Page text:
Four of the five players in the No. 3 Cavaliers’ starting five have received significant national attention for the role they have played on this dominant team.
Junior guards Ty Jerome and Kyle Guy are both lethal three-point shooters and lockdown defenders. Redshirt sophomore guard De’Andre Hunter is a versatile wing with jaw-dropping athleticism. Senior center Jack Salt is a defensive enforcer whose ball screens feel like a brick wall.
But there is one player in the starting five who has been a very important piece of Virginia’s team this season that hasn’t received the same attention.
Junior forward Mamadi Diakite, who began starting consistently early this year, remains a relative unknown. On the court, the 6-foot-9 Diakite makes difficult plays with ease, stuffing shots from some of the best big men in the country, sinking hook shots and stepping back to drain threes.
However, Diakite’s journey has been anything but easy. He grew up in Conakry, Guinea, 4,444 miles away from Charlottesville. There, he had no dreams of playing basketball in a country where soccer is the main sport.
“Growing up I was playing soccer,” Diakite said. “I didn’t know anything about basketball. I thought it was a weird sport that Americans played.”
Gradually, though, as Diakite grew taller and taller, it became clear that his athleticism might not be best utilized on the soccer field. So he tried basketball. His height and athleticism immediately made him a force on the court.
“I was very used to running a lot on the soccer field,” Diakite said. “So the transition for the soccer field to the basketball court athletic-wise wasn’t a big deal.”
In Guinea, however, there weren’t many ways for Diakite to take his game to the next level. The U.S. was the place where he could make that happen. Additionally, Diakite’s family — very focused on academics — believed Diakite could leverage his talent to receive a great education in the U.S.
“My dad was trying to find a way for me to get here because he thought it was a country where people have a lot of opportunities,” Diakite said. “But he didn’t know how to get me here.”
Therefore, because of a lack of traditional means to get to the U.S., Diakite — along with the help of his sister — made a page on Facebook showcasing his basketball talent in an attempt to attract attention from the U.S.
A Guinea native named Hassan Fofana, who played basketball at the D1 level in the U.S., found Diakite through the Facebook page. Fofana helped Diakite find a home at the Blue Ridge School, an all-boys boarding school in St. George, Va., where he attracted attention from some of the nation’s top basketball programs.
Ultimately, Diakite chose to go to Virginia, where Coach Tony Bennett and the staff made Diakite feel at home, especially as an international player.
“I think U.Va. is different from other teams,” Diakite said. “We accept people. The staff, the coaches, the fans –– they don’t discriminate. That’s a big part of us feeling like home when we’re here.”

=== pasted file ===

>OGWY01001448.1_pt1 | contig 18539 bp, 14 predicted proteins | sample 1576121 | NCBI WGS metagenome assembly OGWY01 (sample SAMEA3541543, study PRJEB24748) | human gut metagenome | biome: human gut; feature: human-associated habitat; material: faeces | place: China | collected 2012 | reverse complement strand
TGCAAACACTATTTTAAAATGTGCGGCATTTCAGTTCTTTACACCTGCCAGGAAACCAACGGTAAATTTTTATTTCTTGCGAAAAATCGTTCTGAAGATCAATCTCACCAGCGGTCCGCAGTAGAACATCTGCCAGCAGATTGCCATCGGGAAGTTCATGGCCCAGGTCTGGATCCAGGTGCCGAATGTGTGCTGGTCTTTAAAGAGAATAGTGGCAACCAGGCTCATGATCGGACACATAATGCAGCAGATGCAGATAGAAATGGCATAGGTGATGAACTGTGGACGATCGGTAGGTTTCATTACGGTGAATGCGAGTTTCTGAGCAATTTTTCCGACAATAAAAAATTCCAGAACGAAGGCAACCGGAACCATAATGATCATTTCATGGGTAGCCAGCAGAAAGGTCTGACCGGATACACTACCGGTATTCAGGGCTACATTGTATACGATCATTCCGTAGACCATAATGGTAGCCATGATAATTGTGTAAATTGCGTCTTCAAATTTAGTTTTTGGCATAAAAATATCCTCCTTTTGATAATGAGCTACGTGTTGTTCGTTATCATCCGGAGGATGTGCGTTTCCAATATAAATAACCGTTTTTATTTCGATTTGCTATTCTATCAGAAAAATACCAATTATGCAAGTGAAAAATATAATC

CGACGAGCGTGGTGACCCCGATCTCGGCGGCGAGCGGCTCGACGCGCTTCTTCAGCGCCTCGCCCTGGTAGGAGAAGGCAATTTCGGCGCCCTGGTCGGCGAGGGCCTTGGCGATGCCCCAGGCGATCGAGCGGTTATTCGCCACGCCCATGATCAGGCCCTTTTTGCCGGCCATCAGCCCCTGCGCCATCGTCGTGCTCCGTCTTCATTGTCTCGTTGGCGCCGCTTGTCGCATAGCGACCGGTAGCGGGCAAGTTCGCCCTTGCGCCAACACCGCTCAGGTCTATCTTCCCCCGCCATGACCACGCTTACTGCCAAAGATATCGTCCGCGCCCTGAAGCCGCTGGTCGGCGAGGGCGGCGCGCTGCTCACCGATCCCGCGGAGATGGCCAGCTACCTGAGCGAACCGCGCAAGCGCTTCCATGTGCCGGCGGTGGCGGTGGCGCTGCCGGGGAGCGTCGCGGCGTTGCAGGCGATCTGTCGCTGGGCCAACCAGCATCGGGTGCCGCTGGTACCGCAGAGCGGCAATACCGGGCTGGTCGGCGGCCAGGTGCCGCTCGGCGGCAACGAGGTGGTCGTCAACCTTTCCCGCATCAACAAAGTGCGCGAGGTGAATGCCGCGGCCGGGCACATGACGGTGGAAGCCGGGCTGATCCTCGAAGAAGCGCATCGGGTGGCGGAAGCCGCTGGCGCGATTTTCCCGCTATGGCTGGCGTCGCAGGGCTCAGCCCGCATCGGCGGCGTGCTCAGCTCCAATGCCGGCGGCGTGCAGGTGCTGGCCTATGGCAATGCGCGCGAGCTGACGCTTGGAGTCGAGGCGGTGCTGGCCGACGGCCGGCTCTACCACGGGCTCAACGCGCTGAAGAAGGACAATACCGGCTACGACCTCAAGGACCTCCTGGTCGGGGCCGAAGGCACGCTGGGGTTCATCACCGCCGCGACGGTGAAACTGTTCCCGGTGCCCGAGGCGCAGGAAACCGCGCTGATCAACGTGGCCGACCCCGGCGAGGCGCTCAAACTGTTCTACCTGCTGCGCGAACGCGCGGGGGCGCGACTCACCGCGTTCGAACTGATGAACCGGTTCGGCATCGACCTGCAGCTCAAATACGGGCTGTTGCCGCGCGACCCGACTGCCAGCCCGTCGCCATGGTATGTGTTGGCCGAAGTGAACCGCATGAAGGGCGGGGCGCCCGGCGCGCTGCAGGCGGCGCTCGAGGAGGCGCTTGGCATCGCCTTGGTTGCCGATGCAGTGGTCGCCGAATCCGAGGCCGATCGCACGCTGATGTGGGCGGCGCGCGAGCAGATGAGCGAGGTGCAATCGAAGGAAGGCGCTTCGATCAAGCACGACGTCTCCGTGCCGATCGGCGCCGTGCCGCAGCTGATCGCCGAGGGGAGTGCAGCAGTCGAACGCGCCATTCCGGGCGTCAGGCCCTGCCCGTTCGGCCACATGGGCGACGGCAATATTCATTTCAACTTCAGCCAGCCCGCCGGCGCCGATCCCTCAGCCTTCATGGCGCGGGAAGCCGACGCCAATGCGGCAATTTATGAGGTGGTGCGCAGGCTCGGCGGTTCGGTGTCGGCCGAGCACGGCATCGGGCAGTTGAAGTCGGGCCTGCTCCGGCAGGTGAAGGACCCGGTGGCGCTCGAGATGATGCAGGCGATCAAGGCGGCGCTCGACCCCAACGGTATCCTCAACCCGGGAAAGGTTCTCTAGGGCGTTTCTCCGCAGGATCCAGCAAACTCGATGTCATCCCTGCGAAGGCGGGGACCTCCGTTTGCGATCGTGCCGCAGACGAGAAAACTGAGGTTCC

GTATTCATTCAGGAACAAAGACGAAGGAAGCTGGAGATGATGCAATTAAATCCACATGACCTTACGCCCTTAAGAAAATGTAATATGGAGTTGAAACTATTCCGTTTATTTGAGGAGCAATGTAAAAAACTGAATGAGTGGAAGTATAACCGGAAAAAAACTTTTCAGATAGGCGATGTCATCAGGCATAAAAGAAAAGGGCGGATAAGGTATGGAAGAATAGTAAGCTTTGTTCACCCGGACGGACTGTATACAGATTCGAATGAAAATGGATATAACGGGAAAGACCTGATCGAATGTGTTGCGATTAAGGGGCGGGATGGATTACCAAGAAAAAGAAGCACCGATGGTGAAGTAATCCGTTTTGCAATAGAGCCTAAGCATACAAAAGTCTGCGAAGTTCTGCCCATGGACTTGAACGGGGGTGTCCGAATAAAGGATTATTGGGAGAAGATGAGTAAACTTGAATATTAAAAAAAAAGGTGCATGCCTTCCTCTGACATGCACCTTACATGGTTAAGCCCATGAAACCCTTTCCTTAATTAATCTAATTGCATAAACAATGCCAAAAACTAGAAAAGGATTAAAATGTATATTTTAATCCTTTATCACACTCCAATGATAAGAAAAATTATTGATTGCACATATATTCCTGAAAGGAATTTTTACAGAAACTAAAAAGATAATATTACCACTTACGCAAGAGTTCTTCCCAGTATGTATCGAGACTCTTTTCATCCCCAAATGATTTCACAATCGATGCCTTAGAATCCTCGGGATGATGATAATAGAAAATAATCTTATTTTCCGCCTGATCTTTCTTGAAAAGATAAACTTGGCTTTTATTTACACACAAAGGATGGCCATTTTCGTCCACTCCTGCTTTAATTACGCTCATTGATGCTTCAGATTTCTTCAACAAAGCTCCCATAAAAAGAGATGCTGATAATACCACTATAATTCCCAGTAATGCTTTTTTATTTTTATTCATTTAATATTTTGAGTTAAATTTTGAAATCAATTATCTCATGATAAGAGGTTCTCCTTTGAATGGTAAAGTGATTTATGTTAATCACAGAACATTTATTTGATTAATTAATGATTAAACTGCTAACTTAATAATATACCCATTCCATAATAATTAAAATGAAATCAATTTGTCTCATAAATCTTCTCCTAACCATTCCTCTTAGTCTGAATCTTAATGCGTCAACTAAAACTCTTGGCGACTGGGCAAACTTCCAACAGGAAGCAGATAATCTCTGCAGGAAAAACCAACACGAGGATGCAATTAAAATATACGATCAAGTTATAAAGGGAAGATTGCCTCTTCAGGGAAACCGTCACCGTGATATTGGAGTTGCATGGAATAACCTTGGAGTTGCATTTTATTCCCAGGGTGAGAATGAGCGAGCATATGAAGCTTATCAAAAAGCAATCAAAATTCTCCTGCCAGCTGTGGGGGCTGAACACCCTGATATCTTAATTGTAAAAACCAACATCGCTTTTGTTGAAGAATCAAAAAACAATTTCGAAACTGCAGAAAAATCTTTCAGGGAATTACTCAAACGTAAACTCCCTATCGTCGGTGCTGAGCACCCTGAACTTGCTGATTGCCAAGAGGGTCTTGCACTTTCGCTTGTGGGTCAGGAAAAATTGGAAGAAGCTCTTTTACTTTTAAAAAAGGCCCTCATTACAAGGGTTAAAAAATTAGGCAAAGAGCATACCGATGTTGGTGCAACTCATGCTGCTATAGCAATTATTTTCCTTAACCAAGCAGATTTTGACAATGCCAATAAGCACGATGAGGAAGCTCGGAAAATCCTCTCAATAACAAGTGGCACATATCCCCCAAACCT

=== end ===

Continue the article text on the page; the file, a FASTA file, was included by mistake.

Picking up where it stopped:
Diakite has taken advantage of the opportunity to play at Virginia and has improved significantly every year. He averaged 3.8 points per game as a freshman, 5.4 points per game as a sophomore and is averaging 6.6 points per game this year. The range on his jump shot has increased considerably, and he is shooting a career-best percentage from three.
More significantly, perhaps, has been Diakite’s growth on the defensive end. That’s where he has earned his minutes this season. Persistence and openness to feedback has turned him into a solid defender.
“Just slide your feet,” Diakite said. “Before, I used to not understand. I used to battle people and try to go find the contact, and I was getting in foul trouble.”
Bennett has been a great motivator for Diakite, who kept working hard even when he wasn’t logging consistent minutes. Persistence has been a theme for Diakite since he came to the U.S.
“[Bennett] always tells us to keep digging,” Diakite said. “Keep working hard. Even if it doesn’t work, keep sticking to what you know how to do, and one day, your time will come.”
This mindset has been especially important given the additional pressure Diakite feels as one of the players fellow Guineans look up to. He understands that beyond Virginia, his success can fuel the dreams of other young players in Conakry, across Guinea and across the continent of Africa.
“It depends on all the Africans that are here,” Diakite said. “If they show them that’s something that’s possible, that’s doable, then I think it’s going to get bigger and bigger.”
Diakite knows that there is added pressure on him to deliver. He has converted this pressure into grit. His journey hasn’t been easy, and that is exactly what has motivated him.
“Sometimes you think, ‘wow, I can’t give up right now, I’ve got to show them if you stick to something you can always do it,’” he said.
As Virginia continues to grind through conference play, look for Diakite to continue to become a bigger piece of this team. From Conakry to Charlottesville, Diakite’s infectious smile, hardworking nature and undeniable talent have led him to great success, inspiring others in the process.